A well-trained dog should walk by our side, right?
Well, it’s 2019 and I am here to tell you that we know a lot more about walking our dogs than we did back then. For context, I am writing about walks for companion animals to provide enrichment, decompression, and joy. Dogs need to move through their environment to explore, process olfactory information, to decompress, and use their bodies. This requires shifting between freedom and cooperation.
For example, you are walking in a park using a long leash, because leashing is a law where you are, and your dog is happily moving along sniffing to their heart’s and brain’s content. You move back to the path and heading toward you is person clearly trying to avoid contact with your dog. In this case, training a cue that means "walk in close proximity to me, please" would help to guide your dog into a position that will allow that person to pass. I used to use “with me.” Super creative, right? Well, now I use “Velcro.” Much cuter. This, ladies and gentlemen, is a solution that makes everyone happy. Not to mention it makes your dog - and you - look like superheroes!
Continuing to work on this skill while adding duration, distance, and distraction will insure fluency. The dog will “stick” to you because they have been reinforced for doing so. Ending the skill with some cute word that means you are free to move about the park, “as you were,” returns the dog to happily sniffing all the wondrous stinks the park has to offer. We can call this joy.
Walking your dog is for your dog. So, what if you want to run, jog, or power walk with your buddy? GREAT! You can do that too. It just should not be a replacement for the kind of walk they really need. In the United States, we have changed the landscape of our dogs’ lives more quickly than they are evolving. More dogs are frustrated, lack enrichment, live in reduced space with reduced ability to express species-specific behavior. Wander Walks are critical for your dog’s mental health and a lot more fun.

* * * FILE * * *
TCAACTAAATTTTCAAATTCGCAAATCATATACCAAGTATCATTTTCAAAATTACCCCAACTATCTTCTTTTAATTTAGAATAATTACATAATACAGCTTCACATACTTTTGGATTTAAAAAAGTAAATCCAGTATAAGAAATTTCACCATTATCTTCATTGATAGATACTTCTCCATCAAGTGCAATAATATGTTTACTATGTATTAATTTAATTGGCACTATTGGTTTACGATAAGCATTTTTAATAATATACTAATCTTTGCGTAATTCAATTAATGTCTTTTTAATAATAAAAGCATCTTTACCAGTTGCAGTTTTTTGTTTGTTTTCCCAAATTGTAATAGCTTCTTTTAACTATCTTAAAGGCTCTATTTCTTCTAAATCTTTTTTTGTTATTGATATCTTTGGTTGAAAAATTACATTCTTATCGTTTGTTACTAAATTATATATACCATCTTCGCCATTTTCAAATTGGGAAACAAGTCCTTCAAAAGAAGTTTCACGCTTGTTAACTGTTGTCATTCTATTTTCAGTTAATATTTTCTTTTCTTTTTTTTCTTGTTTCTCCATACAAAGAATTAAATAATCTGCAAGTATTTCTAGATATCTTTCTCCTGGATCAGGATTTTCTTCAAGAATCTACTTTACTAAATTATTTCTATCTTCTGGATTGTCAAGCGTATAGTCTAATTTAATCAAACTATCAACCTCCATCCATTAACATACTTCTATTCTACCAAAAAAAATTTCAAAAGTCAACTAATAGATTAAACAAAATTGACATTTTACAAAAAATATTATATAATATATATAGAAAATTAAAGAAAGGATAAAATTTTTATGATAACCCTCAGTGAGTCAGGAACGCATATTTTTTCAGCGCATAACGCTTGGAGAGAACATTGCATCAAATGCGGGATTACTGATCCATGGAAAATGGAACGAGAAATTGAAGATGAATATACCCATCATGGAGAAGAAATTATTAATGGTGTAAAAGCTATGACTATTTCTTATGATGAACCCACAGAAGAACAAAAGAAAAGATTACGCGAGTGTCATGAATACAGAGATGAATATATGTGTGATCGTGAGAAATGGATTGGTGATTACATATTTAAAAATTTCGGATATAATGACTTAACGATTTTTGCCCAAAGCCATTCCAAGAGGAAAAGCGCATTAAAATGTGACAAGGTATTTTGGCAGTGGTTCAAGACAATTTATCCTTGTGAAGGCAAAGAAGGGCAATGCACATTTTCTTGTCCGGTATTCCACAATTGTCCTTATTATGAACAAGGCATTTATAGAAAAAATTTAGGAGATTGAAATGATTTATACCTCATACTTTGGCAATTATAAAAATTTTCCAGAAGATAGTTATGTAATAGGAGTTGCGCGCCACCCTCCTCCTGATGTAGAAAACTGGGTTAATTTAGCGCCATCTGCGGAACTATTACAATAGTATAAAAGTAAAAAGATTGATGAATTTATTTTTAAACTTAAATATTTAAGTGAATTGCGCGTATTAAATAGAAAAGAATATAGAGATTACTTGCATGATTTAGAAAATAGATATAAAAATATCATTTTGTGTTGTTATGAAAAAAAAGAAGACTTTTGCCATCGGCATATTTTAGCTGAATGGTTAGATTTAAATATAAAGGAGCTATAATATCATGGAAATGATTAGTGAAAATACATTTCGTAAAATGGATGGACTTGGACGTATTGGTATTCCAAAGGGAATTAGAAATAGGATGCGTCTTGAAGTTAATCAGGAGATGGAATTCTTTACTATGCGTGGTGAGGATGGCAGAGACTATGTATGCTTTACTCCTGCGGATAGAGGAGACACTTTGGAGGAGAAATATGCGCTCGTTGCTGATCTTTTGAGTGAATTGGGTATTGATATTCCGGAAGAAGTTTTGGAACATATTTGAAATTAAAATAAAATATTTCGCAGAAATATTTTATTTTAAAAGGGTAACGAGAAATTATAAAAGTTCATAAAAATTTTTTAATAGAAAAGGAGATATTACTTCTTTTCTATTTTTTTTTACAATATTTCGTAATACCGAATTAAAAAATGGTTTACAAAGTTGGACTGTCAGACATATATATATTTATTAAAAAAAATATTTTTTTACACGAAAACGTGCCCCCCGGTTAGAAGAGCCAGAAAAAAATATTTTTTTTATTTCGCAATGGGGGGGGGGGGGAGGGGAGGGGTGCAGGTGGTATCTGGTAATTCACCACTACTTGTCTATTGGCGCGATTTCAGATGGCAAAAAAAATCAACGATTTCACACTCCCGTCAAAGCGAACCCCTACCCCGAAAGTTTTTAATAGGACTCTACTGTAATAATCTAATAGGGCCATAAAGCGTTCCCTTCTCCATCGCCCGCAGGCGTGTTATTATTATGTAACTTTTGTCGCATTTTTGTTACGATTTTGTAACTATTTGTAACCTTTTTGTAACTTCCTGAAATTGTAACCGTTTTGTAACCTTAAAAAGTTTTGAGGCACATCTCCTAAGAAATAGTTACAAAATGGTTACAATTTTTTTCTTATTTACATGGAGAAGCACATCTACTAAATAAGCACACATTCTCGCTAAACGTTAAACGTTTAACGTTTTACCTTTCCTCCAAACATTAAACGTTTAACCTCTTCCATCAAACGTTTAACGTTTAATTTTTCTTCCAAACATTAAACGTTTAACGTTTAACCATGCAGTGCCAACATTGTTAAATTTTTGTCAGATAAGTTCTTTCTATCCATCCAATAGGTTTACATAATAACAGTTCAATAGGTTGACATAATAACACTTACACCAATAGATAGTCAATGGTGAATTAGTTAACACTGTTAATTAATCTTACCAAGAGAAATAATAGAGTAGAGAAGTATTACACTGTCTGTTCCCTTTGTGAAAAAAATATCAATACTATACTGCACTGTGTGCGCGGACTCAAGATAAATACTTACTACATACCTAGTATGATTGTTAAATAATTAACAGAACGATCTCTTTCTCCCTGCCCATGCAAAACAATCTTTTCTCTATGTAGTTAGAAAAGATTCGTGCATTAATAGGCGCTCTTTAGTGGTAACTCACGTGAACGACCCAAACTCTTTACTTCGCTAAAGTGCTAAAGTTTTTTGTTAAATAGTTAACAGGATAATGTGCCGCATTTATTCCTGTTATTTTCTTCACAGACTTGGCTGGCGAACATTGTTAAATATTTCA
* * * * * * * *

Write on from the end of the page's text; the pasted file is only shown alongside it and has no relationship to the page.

I have seen a lot of videos circulating with dogs of all ages and sizes being fitted with head halters on the very first walk. These tools require conditioning for acclimation. They are walking at heel for the entire walk with no reinforcement, no ability to move and sniff, with body language (observable indicators) like lowered heads, pinned their ears, tails tucked or extremely high, and trying to keep a pace that the owner is being instructed to set and change to avoid the tightening of the head halter. These are called “structured walks” by some trainers and these kinds of walks are yet another way that we are removing enrichment from our dogs lives. This is not a productive walk. It is a missed opportunity for stress-reduction and cognitive enrichment.
Are you walking a reactive dog and afraid to lose control? “Structured walks” are not the solve. Leash reactivity - operationally observed as any combination of barking, pulling, lunging, spinning, growling, jumping, etc. in response to a person, place, animal, or thing while being walked on leash - is the result of your dog being stressed, afraid, anxious, or frustrated on the very walk that is meant to provide the opposite emotional response. We know that leashes take choice and control from our dogs. If a reactive dog is walked at heel, toward or through a scenario that sets the stage for the above behaviors we will see an increase in the intensity of these reactions because we are not honoring the dog's needs, not allowing them to contact any kind of reinforcement. Some may be operating on some false assumptions about the dog needing to "get used to it" or "get over it." This type of walking demands that we ignore their attempts at communication. We are not allowing them to choose other behaviors, like sniffing, that could help them cope with that moment.
“I've found that when dogs are allowed to use their noses, they actually display a lot less ‘misbehavior.’ It's as if the thing that they have decided to be their ‘work,’ barking at each approaching dog, say, or always being vigilant (and thus anxious) about where you are, can be replaced with this more natural behavior, if they are allowed to sniff. In other words, it makes them happy.” - Alexandra Horowitz
When we walk our dogs at heel for the entire walk, prevent sniffing, tracking, hunting, olfactory processing, and marking, we are exchanging the dog’s emotional health for an artificial human goal. Now that we know better, let’s do better. For them.